Valerie Jenness on Crime Control, Politics, Social Change and the Problems in Society
Valerie Jenness’ research has focused on prostitution, hate crime, and prison violence and grievances to explore the links between deviance and social control, the politics of crime control, social movements and social change, and corrections and public policy. Valerie Jenness has been honored with awards from the American Sociological Association, Society for the Study of Social Problems, the Pacific Sociological Association, the American Society of Criminology, the Law and Society Association, the Western Society of Criminology, the University of California, and the Gustavus Myers Center for the Study of Bigotry and Human Rights in North America. Her research has been funded by the National Academy of Sciences, the National Science Foundation, the National Institute of Justice, the California Policy Research Center, the California Department of Mental Health, the California Department of Corrections and Rehabilitation, the University of California, and Washington State University, and has been discussed in well-known media outlets, such as National Public Radio in the U.S.
She has received multiple teaching awards (e.g., “President’s Award” from the Western Society of Criminology, “Most Inspirational Instructor” at Washington State University and the “Excellence in Undergraduate Education Award” and the “Chancellor’s Award for Excellence in Fostering Undergraduate Research” at the University of California), as well as other forms of recognition for her contributions to teaching (“Professor of the Month,” “Interesting Professor We Would Like to Meet Outside the Classroom,” “UCI faculty member who has had the greatest impact on a student’s education,” etc.).
Extending her commitment to teaching beyond the university, Professor Jenness has developed innovative educational materials for public policy officials and practitioners; provided professional training to personnel working in jails, prisons, and immigration detention facilities; and served as an expert in civil litigation related to conditions of confinement in lock-up facilities. Her contributions to public policy development have been recognized by the California Department of Corrections and Rehabilitation, the Los Angeles Police Department, and the U.S. Department of Homeland Security.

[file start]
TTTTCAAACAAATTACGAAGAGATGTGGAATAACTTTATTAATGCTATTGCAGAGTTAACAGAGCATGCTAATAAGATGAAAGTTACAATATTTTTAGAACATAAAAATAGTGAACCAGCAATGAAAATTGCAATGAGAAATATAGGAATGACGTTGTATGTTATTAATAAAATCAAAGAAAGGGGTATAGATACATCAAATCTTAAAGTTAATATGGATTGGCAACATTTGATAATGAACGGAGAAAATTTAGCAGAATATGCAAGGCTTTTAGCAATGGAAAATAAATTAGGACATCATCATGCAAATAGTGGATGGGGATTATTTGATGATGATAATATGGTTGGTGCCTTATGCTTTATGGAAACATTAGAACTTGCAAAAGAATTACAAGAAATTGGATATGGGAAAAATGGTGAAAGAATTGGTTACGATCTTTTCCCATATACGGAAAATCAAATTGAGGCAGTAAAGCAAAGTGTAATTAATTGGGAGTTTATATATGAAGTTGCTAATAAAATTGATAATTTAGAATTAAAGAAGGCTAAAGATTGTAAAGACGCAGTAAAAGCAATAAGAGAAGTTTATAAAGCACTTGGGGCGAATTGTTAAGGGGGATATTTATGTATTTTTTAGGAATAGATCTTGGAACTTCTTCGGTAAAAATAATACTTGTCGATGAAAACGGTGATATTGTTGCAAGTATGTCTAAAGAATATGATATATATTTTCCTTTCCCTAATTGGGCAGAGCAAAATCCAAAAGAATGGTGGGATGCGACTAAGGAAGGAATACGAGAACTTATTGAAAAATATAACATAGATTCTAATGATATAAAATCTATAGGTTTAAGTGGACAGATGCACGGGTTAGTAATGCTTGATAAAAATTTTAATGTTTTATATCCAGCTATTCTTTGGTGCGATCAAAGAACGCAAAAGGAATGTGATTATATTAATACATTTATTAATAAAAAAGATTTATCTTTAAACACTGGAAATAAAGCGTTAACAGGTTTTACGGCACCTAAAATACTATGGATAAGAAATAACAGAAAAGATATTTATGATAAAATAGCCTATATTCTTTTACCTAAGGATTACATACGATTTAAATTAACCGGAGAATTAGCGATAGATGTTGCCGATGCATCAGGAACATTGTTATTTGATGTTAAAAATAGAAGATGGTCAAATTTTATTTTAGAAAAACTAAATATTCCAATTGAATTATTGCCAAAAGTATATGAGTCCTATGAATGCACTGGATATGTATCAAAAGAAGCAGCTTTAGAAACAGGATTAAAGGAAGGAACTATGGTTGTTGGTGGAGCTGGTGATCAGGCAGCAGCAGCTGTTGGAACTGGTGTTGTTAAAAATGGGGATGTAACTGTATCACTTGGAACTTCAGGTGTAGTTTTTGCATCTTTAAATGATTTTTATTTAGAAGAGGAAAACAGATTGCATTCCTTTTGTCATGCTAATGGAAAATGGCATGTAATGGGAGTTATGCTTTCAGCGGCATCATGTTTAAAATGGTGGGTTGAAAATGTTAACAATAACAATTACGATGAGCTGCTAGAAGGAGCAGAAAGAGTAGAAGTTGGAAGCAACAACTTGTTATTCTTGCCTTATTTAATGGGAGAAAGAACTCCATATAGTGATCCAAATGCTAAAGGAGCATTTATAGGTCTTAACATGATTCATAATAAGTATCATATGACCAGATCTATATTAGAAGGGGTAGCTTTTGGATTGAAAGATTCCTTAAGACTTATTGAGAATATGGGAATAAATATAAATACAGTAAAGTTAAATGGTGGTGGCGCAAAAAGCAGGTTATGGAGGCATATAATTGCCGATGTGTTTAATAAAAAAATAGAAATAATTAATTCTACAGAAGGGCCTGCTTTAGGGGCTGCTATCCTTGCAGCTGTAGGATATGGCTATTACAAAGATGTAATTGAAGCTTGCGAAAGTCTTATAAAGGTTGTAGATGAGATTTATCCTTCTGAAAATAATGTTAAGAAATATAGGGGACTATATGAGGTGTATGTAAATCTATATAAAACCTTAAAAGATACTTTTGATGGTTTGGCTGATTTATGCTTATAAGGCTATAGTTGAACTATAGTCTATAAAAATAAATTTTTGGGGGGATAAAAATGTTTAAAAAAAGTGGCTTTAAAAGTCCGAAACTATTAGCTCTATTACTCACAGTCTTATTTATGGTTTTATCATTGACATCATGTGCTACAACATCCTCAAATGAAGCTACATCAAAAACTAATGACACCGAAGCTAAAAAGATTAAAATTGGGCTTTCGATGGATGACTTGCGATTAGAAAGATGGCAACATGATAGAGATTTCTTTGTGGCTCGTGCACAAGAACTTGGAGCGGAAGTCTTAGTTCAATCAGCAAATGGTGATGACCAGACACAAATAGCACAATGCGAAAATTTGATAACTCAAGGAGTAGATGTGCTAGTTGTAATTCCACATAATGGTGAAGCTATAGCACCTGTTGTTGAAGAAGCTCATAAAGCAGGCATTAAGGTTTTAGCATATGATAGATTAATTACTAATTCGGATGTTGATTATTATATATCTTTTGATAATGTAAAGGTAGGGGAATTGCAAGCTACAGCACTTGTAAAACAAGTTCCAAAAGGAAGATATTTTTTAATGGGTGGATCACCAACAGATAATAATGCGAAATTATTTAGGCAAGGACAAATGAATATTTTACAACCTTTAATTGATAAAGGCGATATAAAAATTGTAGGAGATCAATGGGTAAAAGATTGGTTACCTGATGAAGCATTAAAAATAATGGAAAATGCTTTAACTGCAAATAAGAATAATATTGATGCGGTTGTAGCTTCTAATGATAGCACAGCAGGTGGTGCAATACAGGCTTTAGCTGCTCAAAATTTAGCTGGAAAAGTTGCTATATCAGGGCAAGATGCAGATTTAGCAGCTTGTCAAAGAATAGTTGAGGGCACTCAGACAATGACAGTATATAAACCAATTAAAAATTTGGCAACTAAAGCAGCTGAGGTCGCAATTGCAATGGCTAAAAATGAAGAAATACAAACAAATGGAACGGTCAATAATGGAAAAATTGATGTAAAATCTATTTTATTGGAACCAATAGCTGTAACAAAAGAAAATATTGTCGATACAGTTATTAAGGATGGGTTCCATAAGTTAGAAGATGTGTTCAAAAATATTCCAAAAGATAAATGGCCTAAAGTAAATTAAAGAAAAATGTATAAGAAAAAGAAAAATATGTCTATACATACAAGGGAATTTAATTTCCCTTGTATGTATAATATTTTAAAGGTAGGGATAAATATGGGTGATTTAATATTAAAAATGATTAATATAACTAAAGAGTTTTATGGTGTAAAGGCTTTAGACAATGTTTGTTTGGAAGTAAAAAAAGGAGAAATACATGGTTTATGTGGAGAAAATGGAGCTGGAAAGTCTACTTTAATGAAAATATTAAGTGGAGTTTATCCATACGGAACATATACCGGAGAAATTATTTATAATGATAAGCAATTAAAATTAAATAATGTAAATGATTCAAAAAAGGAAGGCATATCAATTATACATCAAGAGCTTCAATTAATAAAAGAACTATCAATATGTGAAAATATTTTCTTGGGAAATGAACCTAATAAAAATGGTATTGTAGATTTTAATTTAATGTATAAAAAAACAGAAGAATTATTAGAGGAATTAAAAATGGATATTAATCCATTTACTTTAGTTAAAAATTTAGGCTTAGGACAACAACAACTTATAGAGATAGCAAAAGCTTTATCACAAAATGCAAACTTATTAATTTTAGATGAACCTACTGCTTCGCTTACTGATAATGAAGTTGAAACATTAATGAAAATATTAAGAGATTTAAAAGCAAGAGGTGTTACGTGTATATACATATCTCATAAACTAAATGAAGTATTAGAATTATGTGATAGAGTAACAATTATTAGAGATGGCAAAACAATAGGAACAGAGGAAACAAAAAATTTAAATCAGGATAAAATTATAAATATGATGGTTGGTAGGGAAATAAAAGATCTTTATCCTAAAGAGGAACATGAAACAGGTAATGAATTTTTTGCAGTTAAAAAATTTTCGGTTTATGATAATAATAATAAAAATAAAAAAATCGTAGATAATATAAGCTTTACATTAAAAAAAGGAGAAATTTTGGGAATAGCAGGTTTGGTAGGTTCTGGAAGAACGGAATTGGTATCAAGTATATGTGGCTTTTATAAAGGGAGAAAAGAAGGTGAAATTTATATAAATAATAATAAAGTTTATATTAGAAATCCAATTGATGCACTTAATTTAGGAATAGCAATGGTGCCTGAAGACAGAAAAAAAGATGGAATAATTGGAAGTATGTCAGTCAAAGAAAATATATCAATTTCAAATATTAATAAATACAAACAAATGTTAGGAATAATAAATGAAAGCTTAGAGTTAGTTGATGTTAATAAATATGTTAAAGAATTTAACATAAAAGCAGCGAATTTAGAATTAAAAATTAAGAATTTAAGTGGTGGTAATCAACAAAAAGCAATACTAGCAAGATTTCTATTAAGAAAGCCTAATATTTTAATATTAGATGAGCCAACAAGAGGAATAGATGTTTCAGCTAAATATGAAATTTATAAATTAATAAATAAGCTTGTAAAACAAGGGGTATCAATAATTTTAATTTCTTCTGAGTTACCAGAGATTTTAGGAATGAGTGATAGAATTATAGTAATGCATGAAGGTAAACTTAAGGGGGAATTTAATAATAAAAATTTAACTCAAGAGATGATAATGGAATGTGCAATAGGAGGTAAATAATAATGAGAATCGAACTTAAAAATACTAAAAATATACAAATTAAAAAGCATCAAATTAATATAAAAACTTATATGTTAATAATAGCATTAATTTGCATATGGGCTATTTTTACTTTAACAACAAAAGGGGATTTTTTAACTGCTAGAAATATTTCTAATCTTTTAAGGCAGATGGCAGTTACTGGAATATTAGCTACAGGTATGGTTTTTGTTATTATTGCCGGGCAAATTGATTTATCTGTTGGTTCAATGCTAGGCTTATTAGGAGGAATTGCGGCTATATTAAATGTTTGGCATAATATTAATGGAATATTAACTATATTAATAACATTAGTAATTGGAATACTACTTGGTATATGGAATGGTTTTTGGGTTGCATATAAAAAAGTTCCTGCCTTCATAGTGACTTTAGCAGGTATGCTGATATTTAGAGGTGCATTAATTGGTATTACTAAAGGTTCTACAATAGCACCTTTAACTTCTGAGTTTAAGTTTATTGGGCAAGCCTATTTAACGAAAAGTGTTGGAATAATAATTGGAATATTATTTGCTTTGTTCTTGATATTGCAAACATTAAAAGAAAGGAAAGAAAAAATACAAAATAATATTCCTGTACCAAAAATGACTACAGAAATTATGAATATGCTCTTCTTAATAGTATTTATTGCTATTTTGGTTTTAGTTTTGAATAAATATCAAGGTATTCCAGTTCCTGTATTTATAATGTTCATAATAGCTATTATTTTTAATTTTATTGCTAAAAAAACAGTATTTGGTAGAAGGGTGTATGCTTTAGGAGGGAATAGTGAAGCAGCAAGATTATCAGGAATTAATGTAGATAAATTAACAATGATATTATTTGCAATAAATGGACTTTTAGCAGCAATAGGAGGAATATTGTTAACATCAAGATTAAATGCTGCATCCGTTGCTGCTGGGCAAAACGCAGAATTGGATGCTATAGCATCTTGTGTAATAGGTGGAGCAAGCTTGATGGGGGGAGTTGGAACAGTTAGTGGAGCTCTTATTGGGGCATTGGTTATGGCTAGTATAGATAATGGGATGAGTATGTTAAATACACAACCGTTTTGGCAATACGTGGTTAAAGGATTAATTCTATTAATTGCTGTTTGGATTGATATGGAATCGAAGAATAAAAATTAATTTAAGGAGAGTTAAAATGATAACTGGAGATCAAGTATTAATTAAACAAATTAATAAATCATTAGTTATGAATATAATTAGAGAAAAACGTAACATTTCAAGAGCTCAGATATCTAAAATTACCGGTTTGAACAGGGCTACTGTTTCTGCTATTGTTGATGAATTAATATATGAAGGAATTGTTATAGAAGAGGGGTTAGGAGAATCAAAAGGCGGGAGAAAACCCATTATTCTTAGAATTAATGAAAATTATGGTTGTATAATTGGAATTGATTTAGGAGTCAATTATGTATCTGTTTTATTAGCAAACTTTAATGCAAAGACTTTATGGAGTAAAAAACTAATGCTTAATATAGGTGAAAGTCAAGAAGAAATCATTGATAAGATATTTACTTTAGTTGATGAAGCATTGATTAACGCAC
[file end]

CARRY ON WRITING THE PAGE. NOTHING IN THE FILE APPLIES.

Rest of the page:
She is the author of four books, including: Appealing to Justice: Prisoner Grievances, Rights, and Carceral Logic (with Kitty Calavita); Making Hate a Crime: From Social Movement to Law Enforcement Practice (with Ryken Grattet); Hate Crimes: New Social Movements and the Politics of Violence (with Kendal Broad); and Making it Work: The Prostitutes’ Rights Movement in Perspective. She is also the co-editor of Routing the Opposition: Social Movements, Public Policy, and Democracy (with David Meyer and Helen Ingram) and the author of many articles published in sociology, law, and criminology journals.
Finally, Professor Jenness has served as an elected member of various professional committees and councils and she has served as an expert witness in civil litigation related to conditions of confinement in government run detention facilities. She is a Past Co-Editor of Contemporary Sociology and Past President of the Pacific Sociological Association as well as the Society for the Study of Social Problems. She has served as an Associate Editor for Social Problems, as well as an Advisory Editor for Criminology, Social Problems, Gender & Society, Research in Political Sociology, Sexuality & Culture, and Race, Sex and Class; Vice-President of the Society for the Study of Social Problems; Chair of the Crime, Law, and Deviance section and Chair of the Sexualities section of the American Sociological Association, as well as Chair of the Social Problems Theory division and Chair of the Sexual Behavior, Communities, and Politics division of the Society for the Study of Social Problems; Vice-Chair of the Law & Society division of the Society for the Study of Social Problems; and a Member of the Board of Directors for the Society for the Study of Social Problems, and the Council for Sociology of Law section, the Crime, Law, & Deviance section, and the Collective Behavior/Social Movements section of the American Sociological Association.
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